Long-term decline of global atmospheric ethane concentrations and implications for methane

  title={Long-term decline of global atmospheric ethane concentrations and implications for methane},
  author={Isobel J. Simpson and Mads P. Sulbaek Andersen and Simone Meinardi and Lori Bruhwiler and Nicola J. Blake and Detlev Helmig and F. Sherwood Rowland and Donald Ray Blake},
After methane, ethane is the most abundant hydrocarbon in the remote atmosphere. It is a precursor to tropospheric ozone and it influences the atmosphere’s oxidative capacity through its reaction with the hydroxyl radical, ethane’s primary atmospheric sink. Here we present the longest continuous record of global atmospheric ethane levels. We show that global ethane emission rates decreased from 14.3 to 11.3 teragrams per year, or by 21 per cent, from 1984 to 2010. We attribute this to… Expand
Three decades of global methane sources and sinks
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Natural gas fugitive emissions rates constrained by global atmospheric methane and ethane.
NG industry representative FER is estimated using global atmospheric methane and ethane measurements over three decades, and literature ranges of tracer gas atmospheric lifetimes, non-NG source estimates, and fossil fuel fugitive gas hydrocarbon compositions suggest an upper bound global average FER of 5% during 2006-2011, and a most likely FE of 2-4% since 2000, trending downward. Expand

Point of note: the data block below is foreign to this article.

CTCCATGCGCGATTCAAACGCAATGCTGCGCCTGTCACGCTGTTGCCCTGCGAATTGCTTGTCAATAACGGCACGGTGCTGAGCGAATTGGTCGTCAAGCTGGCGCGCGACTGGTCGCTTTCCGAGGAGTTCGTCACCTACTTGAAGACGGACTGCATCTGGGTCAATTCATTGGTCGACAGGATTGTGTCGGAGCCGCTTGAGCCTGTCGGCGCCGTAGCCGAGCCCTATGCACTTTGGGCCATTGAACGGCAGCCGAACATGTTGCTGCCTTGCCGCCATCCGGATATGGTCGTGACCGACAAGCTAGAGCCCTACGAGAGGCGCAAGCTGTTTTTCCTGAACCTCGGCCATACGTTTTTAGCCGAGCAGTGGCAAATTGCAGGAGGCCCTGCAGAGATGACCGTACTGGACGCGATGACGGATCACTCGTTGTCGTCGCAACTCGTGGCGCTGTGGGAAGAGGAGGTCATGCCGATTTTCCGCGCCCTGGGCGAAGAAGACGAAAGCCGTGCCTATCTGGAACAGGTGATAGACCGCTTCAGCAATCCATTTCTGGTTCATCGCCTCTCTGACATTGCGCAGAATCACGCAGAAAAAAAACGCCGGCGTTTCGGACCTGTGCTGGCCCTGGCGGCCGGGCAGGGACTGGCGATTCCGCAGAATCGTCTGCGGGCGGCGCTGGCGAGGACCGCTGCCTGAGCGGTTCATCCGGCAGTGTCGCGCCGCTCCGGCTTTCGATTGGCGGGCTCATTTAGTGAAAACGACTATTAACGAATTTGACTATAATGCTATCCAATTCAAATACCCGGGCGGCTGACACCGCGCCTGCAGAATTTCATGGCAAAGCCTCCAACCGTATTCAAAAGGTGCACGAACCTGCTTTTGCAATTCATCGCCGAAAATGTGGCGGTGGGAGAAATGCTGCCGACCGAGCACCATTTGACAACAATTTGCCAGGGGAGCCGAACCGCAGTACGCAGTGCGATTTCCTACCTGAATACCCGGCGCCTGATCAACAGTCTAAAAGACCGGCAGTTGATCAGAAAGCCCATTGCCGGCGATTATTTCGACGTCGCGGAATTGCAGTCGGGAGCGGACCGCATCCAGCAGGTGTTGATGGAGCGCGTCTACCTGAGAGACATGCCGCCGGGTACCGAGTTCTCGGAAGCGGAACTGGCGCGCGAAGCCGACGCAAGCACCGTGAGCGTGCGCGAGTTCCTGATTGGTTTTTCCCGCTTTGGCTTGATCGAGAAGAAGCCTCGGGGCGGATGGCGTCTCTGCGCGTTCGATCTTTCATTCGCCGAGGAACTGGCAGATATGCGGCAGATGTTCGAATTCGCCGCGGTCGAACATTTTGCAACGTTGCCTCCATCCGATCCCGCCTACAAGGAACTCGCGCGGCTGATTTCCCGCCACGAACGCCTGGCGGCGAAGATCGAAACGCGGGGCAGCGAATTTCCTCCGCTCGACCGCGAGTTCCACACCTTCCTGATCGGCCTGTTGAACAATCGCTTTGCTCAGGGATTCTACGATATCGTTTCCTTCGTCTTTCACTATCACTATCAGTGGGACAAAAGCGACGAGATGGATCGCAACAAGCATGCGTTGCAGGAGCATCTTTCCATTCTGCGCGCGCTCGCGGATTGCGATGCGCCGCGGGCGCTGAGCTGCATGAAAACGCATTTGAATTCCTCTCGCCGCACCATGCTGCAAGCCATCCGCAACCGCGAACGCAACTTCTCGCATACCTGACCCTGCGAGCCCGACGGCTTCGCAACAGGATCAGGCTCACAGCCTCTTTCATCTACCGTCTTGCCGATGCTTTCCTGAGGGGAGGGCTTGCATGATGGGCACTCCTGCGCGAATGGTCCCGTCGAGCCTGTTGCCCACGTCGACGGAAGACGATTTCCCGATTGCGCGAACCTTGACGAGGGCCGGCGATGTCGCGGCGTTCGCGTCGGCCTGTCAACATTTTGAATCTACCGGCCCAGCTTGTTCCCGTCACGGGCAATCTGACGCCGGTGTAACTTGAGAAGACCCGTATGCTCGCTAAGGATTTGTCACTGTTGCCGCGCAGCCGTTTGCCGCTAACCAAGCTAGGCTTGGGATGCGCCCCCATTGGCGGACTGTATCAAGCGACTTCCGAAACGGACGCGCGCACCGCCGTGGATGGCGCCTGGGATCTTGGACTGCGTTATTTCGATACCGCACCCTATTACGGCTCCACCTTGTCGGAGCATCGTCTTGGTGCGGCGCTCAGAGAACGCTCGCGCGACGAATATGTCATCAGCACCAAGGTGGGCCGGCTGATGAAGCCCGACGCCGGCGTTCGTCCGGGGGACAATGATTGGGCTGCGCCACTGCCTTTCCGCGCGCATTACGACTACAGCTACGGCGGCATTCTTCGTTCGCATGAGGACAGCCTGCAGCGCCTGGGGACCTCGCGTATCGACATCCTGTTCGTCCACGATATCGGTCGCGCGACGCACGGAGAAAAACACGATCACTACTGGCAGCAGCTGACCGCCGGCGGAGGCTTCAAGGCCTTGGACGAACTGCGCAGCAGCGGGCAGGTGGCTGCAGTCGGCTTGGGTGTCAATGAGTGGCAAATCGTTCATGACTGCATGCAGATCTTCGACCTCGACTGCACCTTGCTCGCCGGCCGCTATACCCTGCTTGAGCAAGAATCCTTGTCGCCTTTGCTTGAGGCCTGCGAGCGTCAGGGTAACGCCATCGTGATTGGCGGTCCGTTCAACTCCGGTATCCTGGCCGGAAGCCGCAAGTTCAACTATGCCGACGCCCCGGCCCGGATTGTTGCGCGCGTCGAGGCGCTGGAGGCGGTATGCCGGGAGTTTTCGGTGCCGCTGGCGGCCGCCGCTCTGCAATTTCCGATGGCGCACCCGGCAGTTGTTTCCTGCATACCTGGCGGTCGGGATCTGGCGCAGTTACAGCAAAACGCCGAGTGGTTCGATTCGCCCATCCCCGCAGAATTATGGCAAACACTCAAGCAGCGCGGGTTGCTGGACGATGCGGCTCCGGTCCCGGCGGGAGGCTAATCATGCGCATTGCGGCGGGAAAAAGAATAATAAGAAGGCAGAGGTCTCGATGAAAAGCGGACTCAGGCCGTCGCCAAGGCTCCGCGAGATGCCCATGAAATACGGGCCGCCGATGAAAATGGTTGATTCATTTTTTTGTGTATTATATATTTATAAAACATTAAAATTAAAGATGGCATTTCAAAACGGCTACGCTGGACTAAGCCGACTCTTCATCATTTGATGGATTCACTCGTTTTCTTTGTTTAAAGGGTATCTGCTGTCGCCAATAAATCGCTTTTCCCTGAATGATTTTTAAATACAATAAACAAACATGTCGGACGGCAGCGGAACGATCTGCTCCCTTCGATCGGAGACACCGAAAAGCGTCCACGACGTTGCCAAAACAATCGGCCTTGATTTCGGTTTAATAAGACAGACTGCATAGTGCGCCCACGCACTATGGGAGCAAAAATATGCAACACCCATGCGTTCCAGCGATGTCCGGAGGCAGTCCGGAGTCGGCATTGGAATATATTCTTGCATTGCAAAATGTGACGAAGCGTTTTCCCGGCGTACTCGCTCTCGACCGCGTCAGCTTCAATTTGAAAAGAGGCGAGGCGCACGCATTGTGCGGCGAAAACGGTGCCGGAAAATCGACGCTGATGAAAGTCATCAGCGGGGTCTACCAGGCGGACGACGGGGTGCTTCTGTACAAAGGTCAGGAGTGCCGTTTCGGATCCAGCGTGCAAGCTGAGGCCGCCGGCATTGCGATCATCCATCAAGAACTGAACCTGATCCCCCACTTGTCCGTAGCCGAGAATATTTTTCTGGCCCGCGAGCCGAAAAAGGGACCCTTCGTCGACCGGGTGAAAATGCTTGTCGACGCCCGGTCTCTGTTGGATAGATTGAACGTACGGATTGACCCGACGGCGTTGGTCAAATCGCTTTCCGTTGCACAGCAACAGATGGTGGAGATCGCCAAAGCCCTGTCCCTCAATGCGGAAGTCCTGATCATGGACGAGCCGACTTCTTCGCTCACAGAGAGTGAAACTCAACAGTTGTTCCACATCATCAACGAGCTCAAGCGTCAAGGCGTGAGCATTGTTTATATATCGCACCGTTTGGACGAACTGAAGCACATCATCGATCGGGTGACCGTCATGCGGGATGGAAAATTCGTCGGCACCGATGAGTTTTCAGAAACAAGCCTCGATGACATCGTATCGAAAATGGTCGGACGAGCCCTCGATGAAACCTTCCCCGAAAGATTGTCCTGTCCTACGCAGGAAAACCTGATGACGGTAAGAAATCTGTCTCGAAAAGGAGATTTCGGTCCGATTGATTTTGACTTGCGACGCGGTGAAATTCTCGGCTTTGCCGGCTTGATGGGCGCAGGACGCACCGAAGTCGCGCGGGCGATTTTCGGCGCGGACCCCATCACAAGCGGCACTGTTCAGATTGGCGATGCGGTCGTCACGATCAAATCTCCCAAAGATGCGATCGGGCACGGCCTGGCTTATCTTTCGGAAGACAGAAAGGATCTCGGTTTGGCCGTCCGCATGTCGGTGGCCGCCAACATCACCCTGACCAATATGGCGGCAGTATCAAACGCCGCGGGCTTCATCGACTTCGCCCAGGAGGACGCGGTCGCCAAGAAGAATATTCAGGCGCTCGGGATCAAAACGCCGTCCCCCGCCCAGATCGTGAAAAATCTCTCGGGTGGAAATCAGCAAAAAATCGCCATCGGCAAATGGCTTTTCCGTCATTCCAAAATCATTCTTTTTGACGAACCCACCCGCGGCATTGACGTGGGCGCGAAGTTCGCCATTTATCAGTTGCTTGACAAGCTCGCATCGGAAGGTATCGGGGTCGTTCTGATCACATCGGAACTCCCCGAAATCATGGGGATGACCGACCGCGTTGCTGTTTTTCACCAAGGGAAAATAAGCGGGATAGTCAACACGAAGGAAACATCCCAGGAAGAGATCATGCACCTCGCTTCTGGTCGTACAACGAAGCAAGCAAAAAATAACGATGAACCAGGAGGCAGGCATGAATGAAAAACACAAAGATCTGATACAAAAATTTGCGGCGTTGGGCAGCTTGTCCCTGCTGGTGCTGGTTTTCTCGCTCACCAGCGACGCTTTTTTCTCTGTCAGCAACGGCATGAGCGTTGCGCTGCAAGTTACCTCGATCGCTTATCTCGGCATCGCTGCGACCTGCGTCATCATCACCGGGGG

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Temporary pause in the growth of atmospheric ethane and propane in 2015–2018
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Measurements in firn (perennial snowpack) air from Greenland and Antarctica are used to reconstruct the atmospheric variability of ethane (C2H6) during the twentieth century, finding that this variability was primarily driven by changes in ethane emissions from fossil fuels. Expand
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Earth's Degassing: A Missing Ethane and Propane Source
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